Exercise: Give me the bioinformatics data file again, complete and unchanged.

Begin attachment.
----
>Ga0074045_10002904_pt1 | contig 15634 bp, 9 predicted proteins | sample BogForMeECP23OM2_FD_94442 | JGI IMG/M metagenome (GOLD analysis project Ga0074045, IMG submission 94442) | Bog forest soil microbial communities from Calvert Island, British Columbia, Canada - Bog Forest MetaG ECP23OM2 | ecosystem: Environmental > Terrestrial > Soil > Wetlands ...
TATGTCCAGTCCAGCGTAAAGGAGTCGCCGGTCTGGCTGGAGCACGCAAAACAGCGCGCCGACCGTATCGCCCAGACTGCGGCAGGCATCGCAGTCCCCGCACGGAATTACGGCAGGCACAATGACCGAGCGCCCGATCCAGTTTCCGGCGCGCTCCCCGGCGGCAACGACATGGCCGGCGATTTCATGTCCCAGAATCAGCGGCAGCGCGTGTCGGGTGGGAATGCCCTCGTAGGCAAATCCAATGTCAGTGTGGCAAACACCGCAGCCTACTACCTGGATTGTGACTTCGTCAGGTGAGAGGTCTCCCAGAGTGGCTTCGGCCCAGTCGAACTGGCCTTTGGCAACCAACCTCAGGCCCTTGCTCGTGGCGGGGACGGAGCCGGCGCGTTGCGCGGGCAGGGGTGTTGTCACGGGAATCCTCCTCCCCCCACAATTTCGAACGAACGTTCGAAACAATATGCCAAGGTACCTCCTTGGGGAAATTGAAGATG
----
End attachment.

>Ga0074045_10002904_pt1 | contig 15634 bp, 9 predicted proteins | sample BogForMeECP23OM2_FD_94442 | JGI IMG/M metagenome (GOLD analysis project Ga0074045, IMG submission 94442) | Bog forest soil microbial communities from Calvert Island, British Columbia, Canada - Bog Forest MetaG ECP23OM2 | ecosystem: Environmental > Terrestrial > Soil > Wetlands ...
TATGTCCAGTCCAGCGTAAAGGAGTCGCCGGTCTGGCTGGAGCACGCAAAACAGCGCGCCGACCGTATCGCCCAGACTGCGGCAGGCATCGCAGTCCCCGCACGGAATTACGGCAGGCACAATGACCGAGCGCCCGATCCAGTTTCCGGCGCGCTCCCCGGCGGCAACGACATGGCCGGCGATTTCATGTCCCAGAATCAGCGGCAGCGCGTGTCGGGTGGGAATGCCCTCGTAGGCAAATCCAATGTCAGTGTGGCAAACACCGCAGCCTACTACCTGGATTGTGACTTCGTCAGGTGAGAGGTCTCCCAGAGTGGCTTCGGCCCAGTCGAACTGGCCTTTGGCAACCAACCTCAGGCCCTTGCTCGTGGCGGGGACGGAGCCGGCGCGTTGCGCGGGCAGGGGTGTTGTCACGGGAATCCTCCTCCCCCCACAATTTCGAACGAACGTTCGAAACAATATGCCAAGGTACCTCCTTGGGGAAATTGAAGATG